We found 3 Reddit comments about The Smart Growth Manual. Here are the top ones, ranked by their Reddit score.
I totally love the Christopher Alexander books. Definitely check out his The Timeless Way of Building which is a great companion piece to A Pattern Language. You should know that his works, while great in my opinion, are sort of considered idiosyncratic and not really in the mainstream of architecture/urban design.
Here's a short reading list you should look at:
The Smart Growth Manual and Suburban Nation by Andres Duany & Jeff Speck. Another set of sort-of-companion works, the Manual has a concrete set of recommendations inspired by the critique of modern town planning in Suburban Nation and might be more useful for your purposes.
The Death and Life of Great American Cities by Jane Jacobs is probably the most famous and influential book on city planning ever and contains a lot of really original and thoughtful insights on cities. Despite being over half-a-century old it feels very contemporary and relevant.
The Geography of Nowhere by James Howard Kunstler is similarly mostly a critique of modernist planning principles but is both short and very well written so I'd definitely recommend checking it out.
Makeshift Metropolis by Witold Rybczynski: I can't recommend this entire book, but it does contain (in my opinion) the best summary of the history of American urban planning. Really useful for a historical perspective on different schools of thought in city design over the years.
The High Cost of Free Parking by Donald Shoup is the book on parking policy. It's huge (700+ pages) and very thorough and academic, so it might be harder to get through than the other, more popular-audience-oriented titles on the list, but if you want to include parking as a gameplay element, I really can't recommend it highly enough. It's a problem that's thorny enough most city games just ignore it entirely: Simcity2013's developers say they abandoned it after realizing it would mean most of their players' cities would be covered in parking lots, ignoring that most actual American cities are indeed covered in parking lots.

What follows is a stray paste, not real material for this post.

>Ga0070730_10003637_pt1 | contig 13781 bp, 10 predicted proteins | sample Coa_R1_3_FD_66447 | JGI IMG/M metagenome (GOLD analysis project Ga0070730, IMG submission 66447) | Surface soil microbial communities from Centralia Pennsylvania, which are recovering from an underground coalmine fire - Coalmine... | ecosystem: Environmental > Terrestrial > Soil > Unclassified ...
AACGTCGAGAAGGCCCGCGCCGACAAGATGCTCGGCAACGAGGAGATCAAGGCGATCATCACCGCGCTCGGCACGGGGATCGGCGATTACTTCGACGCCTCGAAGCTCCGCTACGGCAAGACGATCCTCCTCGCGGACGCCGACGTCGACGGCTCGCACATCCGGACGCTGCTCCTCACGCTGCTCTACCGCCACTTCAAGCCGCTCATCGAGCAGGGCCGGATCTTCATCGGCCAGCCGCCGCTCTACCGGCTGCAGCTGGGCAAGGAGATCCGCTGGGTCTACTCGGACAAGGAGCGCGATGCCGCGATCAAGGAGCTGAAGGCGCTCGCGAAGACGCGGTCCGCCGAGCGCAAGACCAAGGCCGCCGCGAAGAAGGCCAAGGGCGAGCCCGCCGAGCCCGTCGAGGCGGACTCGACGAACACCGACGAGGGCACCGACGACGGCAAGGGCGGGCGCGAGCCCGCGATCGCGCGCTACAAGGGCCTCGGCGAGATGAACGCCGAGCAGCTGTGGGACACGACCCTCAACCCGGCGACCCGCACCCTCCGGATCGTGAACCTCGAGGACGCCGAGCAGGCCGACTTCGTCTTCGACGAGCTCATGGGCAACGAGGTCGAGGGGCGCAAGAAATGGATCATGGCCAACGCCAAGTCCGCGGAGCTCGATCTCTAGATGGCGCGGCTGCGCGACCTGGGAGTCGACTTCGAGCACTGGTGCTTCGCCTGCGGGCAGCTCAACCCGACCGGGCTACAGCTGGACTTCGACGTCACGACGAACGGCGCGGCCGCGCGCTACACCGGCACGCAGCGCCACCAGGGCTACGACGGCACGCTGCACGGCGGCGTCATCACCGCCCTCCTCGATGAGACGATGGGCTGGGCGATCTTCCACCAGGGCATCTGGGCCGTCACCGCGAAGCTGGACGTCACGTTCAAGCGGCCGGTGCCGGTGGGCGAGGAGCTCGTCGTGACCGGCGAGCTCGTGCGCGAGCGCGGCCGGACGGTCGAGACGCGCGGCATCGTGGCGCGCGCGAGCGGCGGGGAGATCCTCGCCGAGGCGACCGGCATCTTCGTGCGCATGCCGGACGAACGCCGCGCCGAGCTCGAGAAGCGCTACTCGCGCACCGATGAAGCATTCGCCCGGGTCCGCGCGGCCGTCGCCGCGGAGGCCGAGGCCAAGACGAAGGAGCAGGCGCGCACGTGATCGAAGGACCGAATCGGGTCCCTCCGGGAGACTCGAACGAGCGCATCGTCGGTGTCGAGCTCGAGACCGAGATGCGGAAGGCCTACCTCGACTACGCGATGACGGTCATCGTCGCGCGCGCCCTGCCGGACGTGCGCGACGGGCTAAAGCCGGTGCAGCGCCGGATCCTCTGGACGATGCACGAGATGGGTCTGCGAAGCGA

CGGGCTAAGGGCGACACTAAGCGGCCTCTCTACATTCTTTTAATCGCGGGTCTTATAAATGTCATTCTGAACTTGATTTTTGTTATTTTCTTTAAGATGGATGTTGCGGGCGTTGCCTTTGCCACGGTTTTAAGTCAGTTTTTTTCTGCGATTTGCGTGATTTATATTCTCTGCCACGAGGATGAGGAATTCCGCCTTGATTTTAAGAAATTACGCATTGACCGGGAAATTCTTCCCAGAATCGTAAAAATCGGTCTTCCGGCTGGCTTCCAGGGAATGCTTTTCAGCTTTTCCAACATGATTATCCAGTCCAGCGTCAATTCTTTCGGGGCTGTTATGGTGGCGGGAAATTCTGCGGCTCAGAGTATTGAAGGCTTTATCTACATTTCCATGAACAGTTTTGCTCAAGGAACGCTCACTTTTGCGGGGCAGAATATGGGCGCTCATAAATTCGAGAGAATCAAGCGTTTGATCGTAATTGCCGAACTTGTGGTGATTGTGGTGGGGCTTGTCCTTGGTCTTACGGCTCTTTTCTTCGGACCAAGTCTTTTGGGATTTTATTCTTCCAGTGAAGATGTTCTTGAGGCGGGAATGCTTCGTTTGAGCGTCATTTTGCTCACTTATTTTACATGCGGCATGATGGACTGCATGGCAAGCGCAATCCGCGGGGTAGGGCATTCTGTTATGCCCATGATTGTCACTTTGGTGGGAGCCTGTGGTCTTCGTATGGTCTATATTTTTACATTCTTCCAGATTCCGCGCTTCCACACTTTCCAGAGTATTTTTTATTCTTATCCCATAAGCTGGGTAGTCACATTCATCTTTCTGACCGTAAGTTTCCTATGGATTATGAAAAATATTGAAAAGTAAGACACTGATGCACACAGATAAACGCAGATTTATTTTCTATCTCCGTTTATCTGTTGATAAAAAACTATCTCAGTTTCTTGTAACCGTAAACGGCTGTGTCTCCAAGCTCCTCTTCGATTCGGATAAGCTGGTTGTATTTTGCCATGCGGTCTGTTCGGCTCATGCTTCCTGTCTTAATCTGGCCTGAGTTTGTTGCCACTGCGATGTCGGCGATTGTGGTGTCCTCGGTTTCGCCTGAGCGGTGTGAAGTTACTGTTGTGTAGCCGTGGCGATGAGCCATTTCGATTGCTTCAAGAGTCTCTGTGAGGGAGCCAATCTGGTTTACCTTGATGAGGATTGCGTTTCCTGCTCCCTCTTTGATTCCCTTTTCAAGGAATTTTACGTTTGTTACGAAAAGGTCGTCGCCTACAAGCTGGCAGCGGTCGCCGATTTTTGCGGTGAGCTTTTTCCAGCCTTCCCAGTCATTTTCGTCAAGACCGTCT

Finally there's a bunch of great blogs/websites out there you should check out: Streetsblog is definitely a giant in transportation/design blogging and has a really capable team of journalists and a staggering amount of content. Chuck Marohn's Strong Towns blog and Podcast are a great source for thinking about these issues more in terms of smaller towns and municipalities (in contrast to Streetsblog's focus on major metropolitan areas). The Sightline Daily's blog does amazing planning/transpo coverage of the Pacific Northwest. Finally [The Atlantic Cities] (http://www.theatlanticcities.com/) blog has incredible coverage on city-issues around the world.
I hope this was helpful and not overwhelming. It's a pretty big (and in my opinion, interesting) topic, so there's a lot of ground to cover even in an introductory sense.
Andres Duany is an authority in American urban planning that has strongly influenced my perspectives on all of this. He co-authored one book that explains how we got into this mess (Suburban Nation), and another that gives a good overview of what we should do to fix it (Smart Growth Manual). The first is full of good, hard facts and data to back up the claims he makes in the book. Both can be purchased for about $25 on Amazon.
A Jacksonville, Florida newspaper also did a very good comparison of exactly how cheap a streetcar system could be constructed (The Little Rock River Rail) with the bloated inefficiencies that stemmed from the overenthusiastic plans for a tram in Jacksonville (that still hasn't been built).
This site offers a continuation of the debate using the same two examples
Here's a list of rail transit systems in the US if you want to compare and contrast. I figured you might find it interesting.